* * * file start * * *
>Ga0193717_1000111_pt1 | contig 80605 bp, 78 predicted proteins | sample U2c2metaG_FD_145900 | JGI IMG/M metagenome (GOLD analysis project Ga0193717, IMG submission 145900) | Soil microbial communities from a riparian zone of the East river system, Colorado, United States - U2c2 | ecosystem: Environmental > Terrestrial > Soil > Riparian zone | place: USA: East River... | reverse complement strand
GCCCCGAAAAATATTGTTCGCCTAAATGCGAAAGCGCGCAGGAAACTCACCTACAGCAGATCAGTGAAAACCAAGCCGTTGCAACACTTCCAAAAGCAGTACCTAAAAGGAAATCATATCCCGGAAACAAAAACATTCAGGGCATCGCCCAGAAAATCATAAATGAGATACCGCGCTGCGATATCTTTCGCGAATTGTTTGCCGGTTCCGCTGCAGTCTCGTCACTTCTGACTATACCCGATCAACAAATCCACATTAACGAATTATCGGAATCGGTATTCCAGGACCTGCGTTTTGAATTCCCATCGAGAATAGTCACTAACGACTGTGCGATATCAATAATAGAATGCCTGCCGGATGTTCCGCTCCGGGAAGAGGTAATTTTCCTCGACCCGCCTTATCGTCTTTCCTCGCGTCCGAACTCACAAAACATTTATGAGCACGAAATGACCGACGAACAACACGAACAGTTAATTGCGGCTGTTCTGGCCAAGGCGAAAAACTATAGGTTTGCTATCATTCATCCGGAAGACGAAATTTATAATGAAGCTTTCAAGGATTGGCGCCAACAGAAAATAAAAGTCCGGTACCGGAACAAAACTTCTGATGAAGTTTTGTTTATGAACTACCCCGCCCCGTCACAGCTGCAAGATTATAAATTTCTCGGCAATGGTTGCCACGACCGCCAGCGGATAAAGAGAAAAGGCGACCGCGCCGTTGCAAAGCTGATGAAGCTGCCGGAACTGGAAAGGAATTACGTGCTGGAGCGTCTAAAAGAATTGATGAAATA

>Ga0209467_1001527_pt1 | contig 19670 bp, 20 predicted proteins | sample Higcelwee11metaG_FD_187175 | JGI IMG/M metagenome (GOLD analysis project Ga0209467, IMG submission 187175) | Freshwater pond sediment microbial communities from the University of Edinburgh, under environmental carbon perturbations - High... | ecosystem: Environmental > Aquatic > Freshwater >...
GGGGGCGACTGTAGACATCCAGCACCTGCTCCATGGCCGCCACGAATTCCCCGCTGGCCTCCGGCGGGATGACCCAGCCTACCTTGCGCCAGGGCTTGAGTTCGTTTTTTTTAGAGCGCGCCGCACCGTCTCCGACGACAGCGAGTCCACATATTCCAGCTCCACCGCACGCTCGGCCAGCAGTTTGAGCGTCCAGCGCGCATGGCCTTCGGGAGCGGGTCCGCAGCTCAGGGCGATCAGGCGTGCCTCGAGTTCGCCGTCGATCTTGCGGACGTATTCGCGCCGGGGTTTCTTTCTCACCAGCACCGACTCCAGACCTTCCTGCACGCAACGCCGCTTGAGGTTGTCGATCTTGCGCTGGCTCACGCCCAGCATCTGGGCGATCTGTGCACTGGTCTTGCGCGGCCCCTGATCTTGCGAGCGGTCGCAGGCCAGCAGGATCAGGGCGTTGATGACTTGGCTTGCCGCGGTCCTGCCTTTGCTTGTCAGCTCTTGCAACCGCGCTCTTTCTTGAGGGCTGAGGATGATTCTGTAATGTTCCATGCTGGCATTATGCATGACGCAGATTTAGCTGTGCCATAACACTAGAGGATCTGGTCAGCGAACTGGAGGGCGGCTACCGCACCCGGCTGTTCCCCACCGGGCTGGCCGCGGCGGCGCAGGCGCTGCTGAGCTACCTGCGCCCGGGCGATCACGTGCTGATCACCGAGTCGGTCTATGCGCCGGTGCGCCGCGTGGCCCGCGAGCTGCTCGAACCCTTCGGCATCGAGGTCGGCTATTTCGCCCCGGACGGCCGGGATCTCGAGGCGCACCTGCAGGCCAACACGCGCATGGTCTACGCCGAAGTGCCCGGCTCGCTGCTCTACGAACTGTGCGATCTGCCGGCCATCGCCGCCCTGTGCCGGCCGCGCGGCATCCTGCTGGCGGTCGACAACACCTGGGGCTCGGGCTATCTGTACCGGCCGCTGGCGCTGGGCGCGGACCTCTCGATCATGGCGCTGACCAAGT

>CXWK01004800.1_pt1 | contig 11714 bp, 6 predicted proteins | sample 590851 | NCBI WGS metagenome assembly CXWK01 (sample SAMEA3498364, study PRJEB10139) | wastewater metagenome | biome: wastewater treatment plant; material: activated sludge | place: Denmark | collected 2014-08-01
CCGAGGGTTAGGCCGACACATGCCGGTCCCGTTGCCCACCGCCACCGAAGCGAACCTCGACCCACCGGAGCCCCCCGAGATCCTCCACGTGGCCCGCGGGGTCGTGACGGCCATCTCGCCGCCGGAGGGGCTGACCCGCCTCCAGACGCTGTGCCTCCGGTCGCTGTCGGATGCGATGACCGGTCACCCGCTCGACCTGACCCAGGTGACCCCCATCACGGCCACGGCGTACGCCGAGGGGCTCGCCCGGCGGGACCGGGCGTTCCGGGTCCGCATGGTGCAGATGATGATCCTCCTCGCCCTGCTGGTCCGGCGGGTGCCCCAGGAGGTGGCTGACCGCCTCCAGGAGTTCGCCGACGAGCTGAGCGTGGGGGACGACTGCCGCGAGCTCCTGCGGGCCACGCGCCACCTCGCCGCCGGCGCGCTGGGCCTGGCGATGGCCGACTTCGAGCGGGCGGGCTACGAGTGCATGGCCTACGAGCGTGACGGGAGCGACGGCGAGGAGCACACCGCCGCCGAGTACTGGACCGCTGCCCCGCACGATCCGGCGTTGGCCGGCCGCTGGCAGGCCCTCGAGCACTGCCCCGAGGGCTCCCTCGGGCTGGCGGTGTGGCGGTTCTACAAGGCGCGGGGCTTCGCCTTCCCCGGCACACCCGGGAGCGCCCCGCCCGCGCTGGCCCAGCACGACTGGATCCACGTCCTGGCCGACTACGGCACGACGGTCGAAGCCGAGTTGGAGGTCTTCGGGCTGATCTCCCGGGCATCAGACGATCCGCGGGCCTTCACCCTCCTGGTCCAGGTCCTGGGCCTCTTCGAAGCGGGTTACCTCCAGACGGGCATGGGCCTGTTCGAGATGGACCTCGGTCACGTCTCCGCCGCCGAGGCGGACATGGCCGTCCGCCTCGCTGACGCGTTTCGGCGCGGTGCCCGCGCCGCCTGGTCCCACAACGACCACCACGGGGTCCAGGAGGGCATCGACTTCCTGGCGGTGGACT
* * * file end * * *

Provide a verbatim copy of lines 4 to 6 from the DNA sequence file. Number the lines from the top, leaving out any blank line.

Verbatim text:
GGGGGCGACTGTAGACATCCAGCACCTGCTCCATGGCCGCCACGAATTCCCCGCTGGCCTCCGGCGGGATGACCCAGCCTACCTTGCGCCAGGGCTTGAGTTCGTTTTTTTTAGAGCGCGCCGCACCGTCTCCGACGACAGCGAGTCCACATATTCCAGCTCCACCGCACGCTCGGCCAGCAGTTTGAGCGTCCAGCGCGCATGGCCTTCGGGAGCGGGTCCGCAGCTCAGGGCGATCAGGCGTGCCTCGAGTTCGCCGTCGATCTTGCGGACGTATTCGCGCCGGGGTTTCTTTCTCACCAGCACCGACTCCAGACCTTCCTGCACGCAACGCCGCTTGAGGTTGTCGATCTTGCGCTGGCTCACGCCCAGCATCTGGGCGATCTGTGCACTGGTCTTGCGCGGCCCCTGATCTTGCGAGCGGTCGCAGGCCAGCAGGATCAGGGCGTTGATGACTTGGCTTGCCGCGGTCCTGCCTTTGCTTGTCAGCTCTTGCAACCGCGCTCTTTCTTGAGGGCTGAGGATGATTCTGTAATGTTCCATGCTGGCATTATGCATGACGCAGATTTAGCTGTGCCATAACACTAGAGGATCTGGTCAGCGAACTGGAGGGCGGCTACCGCACCCGGCTGTTCCCCACCGGGCTGGCCGCGGCGGCGCAGGCGCTGCTGAGCTACCTGCGCCCGGGCGATCACGTGCTGATCACCGAGTCGGTCTATGCGCCGGTGCGCCGCGTGGCCCGCGAGCTGCTCGAACCCTTCGGCATCGAGGTCGGCTATTTCGCCCCGGACGGCCGGGATCTCGAGGCGCACCTGCAGGCCAACACGCGCATGGTCTACGCCGAAGTGCCCGGCTCGCTGCTCTACGAACTGTGCGATCTGCCGGCCATCGCCGCCCTGTGCCGGCCGCGCGGCATCCTGCTGGCGGTCGACAACACCTGGGGCTCGGGCTATCTGTACCGGCCGCTGGCGCTGGGCGCGGACCTCTCGATCATGGCGCTGACCAAGT

>CXWK01004800.1_pt1 | contig 11714 bp, 6 predicted proteins | sample 590851 | NCBI WGS metagenome assembly CXWK01 (sample SAMEA3498364, study PRJEB10139) | wastewater metagenome | biome: wastewater treatment plant; material: activated sludge | place: Denmark | collected 2014-08-01
CCGAGGGTTAGGCCGACACATGCCGGTCCCGTTGCCCACCGCCACCGAAGCGAACCTCGACCCACCGGAGCCCCCCGAGATCCTCCACGTGGCCCGCGGGGTCGTGACGGCCATCTCGCCGCCGGAGGGGCTGACCCGCCTCCAGACGCTGTGCCTCCGGTCGCTGTCGGATGCGATGACCGGTCACCCGCTCGACCTGACCCAGGTGACCCCCATCACGGCCACGGCGTACGCCGAGGGGCTCGCCCGGCGGGACCGGGCGTTCCGGGTCCGCATGGTGCAGATGATGATCCTCCTCGCCCTGCTGGTCCGGCGGGTGCCCCAGGAGGTGGCTGACCGCCTCCAGGAGTTCGCCGACGAGCTGAGCGTGGGGGACGACTGCCGCGAGCTCCTGCGGGCCACGCGCCACCTCGCCGCCGGCGCGCTGGGCCTGGCGATGGCCGACTTCGAGCGGGCGGGCTACGAGTGCATGGCCTACGAGCGTGACGGGAGCGACGGCGAGGAGCACACCGCCGCCGAGTACTGGACCGCTGCCCCGCACGATCCGGCGTTGGCCGGCCGCTGGCAGGCCCTCGAGCACTGCCCCGAGGGCTCCCTCGGGCTGGCGGTGTGGCGGTTCTACAAGGCGCGGGGCTTCGCCTTCCCCGGCACACCCGGGAGCGCCCCGCCCGCGCTGGCCCAGCACGACTGGATCCACGTCCTGGCCGACTACGGCACGACGGTCGAAGCCGAGTTGGAGGTCTTCGGGCTGATCTCCCGGGCATCAGACGATCCGCGGGCCTTCACCCTCCTGGTCCAGGTCCTGGGCCTCTTCGAAGCGGGTTACCTCCAGACGGGCATGGGCCTGTTCGAGATGGACCTCGGTCACGTCTCCGCCGCCGAGGCGGACATGGCCGTCCGCCTCGCTGACGCGTTTCGGCGCGGTGCCCGCGCCGCCTGGTCCCACAACGACCACCACGGGGTCCAGGAGGGCATCGACTTCCTGGCGGTGGACT